“When grocery shopping at local supermarkets, many shoppers specifically choose which items to purchase based on what is on sale that week,” said Manley. “When it comes time to check-out, it can be difficult for consumers to keep up while following along with the total on the cashier’s screen, especially if the item is rung up at the normal price and the sale price or discount is applied at the end of the transaction.”
To protect consumers from overpaying for items at the grocery store, Manley recently introduced House Bill 2910. Manley’s measure would require grocery stores to display the discounted price of sale items on the cashier’s screen during check-out, rather than displaying the regular price with discounts being applied at the end of the transaction.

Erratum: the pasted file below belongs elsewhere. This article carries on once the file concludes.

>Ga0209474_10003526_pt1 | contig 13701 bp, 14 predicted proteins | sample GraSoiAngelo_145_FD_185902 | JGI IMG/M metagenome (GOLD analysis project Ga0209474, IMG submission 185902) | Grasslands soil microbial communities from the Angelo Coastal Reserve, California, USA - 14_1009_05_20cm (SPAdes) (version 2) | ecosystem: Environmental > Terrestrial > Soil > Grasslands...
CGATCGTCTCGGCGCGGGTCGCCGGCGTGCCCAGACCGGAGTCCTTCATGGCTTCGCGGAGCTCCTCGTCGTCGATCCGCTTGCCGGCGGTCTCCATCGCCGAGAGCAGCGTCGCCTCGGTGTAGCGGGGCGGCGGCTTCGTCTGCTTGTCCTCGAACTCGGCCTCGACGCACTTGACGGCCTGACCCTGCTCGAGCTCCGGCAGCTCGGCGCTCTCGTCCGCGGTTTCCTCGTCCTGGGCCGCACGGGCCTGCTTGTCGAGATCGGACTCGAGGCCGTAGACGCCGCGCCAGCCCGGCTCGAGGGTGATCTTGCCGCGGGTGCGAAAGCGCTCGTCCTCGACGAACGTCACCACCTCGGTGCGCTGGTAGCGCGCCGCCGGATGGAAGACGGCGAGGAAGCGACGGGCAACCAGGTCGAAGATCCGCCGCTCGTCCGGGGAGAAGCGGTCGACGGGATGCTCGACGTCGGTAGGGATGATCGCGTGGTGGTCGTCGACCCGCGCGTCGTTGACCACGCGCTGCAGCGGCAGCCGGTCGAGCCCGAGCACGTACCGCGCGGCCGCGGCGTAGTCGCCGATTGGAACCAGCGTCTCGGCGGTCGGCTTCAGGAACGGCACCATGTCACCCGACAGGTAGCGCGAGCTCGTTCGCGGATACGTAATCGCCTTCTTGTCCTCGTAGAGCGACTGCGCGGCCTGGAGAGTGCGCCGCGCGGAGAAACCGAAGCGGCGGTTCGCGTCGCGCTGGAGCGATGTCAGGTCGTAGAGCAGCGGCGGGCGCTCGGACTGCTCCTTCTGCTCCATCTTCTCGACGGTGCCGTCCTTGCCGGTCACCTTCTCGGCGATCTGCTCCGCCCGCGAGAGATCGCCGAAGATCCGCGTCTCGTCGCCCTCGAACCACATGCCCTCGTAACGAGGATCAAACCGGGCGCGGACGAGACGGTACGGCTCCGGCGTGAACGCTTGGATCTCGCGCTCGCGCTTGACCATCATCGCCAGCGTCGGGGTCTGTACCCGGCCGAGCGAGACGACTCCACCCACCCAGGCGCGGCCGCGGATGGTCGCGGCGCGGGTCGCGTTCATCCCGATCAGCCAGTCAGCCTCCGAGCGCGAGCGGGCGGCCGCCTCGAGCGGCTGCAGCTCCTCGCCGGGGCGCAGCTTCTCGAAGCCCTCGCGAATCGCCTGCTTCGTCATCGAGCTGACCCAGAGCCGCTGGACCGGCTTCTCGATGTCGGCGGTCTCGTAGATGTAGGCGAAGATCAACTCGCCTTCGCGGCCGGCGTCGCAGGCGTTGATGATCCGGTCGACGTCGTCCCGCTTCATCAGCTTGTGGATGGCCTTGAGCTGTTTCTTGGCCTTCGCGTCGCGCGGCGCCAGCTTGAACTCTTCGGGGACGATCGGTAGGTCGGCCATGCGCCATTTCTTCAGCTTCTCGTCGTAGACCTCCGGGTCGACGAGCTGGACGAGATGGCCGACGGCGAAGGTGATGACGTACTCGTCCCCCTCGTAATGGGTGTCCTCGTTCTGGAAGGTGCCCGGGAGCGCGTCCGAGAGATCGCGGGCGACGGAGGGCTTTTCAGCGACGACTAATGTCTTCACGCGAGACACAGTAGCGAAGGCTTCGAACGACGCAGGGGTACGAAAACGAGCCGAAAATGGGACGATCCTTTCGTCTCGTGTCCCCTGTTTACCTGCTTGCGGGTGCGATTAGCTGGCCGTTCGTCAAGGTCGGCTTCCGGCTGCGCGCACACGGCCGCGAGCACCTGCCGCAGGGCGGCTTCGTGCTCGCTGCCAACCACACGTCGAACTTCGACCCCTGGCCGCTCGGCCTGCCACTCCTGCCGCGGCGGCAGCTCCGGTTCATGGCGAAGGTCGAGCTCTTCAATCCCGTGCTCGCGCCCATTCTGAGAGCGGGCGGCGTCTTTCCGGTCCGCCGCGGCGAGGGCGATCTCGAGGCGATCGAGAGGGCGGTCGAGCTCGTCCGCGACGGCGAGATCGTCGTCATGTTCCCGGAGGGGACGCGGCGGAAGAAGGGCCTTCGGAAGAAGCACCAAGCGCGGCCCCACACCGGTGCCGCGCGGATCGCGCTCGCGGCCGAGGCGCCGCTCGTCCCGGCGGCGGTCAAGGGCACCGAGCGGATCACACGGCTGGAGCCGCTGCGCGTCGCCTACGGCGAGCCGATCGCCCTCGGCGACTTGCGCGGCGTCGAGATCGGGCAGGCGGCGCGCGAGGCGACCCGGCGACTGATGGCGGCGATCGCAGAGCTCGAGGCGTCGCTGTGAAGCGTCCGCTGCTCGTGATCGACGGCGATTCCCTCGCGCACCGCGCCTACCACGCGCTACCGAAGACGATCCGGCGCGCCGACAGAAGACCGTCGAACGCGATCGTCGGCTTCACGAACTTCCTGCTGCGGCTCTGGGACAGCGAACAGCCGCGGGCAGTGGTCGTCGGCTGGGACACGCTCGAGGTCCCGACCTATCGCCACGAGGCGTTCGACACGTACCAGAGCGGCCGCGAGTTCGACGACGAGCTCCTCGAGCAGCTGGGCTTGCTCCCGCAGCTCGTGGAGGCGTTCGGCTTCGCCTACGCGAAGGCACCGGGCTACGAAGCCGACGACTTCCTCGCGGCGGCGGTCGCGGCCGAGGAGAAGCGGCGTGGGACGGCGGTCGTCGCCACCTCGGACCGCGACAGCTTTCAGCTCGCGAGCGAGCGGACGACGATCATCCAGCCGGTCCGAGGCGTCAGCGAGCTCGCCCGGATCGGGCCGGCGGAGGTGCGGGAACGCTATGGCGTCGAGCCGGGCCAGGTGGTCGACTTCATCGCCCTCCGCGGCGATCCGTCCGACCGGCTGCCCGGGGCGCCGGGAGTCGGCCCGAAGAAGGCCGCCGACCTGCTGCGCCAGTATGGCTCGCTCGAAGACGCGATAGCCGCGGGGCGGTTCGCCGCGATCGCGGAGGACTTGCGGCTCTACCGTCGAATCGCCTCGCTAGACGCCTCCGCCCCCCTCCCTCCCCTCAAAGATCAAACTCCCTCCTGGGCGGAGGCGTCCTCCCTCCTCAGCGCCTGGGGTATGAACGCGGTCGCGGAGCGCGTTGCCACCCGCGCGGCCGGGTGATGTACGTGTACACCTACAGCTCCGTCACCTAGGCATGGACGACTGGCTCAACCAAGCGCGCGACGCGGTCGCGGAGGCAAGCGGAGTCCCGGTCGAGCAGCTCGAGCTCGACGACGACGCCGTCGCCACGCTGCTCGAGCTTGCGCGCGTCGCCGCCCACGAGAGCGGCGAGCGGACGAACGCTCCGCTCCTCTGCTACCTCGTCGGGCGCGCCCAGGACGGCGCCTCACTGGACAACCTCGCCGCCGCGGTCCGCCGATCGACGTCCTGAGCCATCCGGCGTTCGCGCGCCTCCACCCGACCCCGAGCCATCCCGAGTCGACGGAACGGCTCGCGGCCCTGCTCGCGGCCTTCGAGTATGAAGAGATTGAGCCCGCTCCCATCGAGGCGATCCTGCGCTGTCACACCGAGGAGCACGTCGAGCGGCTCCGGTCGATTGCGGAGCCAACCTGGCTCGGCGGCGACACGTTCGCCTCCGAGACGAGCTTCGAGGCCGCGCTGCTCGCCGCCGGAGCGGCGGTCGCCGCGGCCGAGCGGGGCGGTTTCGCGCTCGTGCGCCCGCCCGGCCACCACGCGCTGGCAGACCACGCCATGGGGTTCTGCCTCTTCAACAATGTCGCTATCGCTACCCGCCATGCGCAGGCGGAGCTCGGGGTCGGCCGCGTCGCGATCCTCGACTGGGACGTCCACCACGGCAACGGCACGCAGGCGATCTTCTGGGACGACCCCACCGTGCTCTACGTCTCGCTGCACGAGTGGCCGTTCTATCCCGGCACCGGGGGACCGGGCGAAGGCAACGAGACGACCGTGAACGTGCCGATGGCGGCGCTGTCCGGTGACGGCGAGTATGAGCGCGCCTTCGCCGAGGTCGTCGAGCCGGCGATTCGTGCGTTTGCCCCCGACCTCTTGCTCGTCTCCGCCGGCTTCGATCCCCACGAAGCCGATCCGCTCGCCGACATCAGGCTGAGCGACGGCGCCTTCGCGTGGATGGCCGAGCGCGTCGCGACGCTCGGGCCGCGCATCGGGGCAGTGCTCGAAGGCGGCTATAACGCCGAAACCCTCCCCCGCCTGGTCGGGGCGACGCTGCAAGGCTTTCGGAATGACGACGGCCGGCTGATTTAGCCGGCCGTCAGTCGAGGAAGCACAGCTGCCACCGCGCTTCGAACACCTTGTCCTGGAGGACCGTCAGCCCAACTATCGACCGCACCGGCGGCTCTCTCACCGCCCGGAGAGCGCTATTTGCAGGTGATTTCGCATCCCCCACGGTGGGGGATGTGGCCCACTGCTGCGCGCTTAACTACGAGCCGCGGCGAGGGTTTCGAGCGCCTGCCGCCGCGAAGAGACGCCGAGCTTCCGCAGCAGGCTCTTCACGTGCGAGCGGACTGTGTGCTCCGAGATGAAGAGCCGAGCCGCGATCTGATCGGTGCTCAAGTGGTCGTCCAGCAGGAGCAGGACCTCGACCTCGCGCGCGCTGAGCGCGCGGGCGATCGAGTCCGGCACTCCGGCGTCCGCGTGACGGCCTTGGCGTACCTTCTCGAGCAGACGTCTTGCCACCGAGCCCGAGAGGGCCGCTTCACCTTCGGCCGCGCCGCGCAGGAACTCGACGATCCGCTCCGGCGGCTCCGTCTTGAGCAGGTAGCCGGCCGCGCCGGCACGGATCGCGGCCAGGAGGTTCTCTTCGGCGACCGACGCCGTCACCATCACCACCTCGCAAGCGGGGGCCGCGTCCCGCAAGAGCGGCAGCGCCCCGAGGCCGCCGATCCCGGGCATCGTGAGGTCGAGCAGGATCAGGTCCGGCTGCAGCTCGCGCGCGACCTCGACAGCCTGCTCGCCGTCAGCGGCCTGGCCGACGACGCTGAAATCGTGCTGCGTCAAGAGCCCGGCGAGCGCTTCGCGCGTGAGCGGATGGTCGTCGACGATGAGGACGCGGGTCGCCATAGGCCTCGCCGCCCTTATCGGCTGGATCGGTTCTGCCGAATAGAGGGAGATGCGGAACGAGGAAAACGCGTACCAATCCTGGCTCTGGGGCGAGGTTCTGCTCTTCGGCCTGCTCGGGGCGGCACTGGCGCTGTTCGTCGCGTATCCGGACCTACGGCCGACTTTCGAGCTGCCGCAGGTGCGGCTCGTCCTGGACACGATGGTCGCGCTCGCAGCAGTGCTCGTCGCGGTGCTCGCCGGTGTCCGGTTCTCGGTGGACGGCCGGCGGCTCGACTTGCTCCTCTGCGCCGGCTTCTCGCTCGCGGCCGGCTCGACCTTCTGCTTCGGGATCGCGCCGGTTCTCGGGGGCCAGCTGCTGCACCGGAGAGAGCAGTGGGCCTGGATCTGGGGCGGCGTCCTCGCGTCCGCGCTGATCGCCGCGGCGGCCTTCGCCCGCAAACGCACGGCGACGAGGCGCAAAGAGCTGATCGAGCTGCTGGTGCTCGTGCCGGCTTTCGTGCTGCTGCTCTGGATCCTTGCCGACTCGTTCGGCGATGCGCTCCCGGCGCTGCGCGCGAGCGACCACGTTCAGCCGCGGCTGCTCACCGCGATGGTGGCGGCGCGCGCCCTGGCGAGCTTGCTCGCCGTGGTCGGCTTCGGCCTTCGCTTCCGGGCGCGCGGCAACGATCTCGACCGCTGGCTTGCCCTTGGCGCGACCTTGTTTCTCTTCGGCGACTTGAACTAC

As National Consumer Protection Week comes to an end, Manley is also highlighting fraud prevention resources available through the Federal Trade Commission’s (FTC) consumer information portal at consumer.ftc.gov. Additionally, Manley is encouraging residents to regularly check their credit report by visiting annualcreditreport.com or call 877-322-8228, as free credit reports are available from the three national credit reporting bureaus through April 2021.
“With the quick pace of supermarket check-outs coupled with the fact that many shoppers buy a multitude of products when grocery shopping, it can be difficult for consumers, especially seniors, to make sure they are not being overcharged for any items,” continued Manley. “This legislation will add transparency to the check-out process by giving shoppers a clearer picture of their total before they pay, while also eliminating the possibility of human error if the cashier has to manually enter a code to apply discounts.”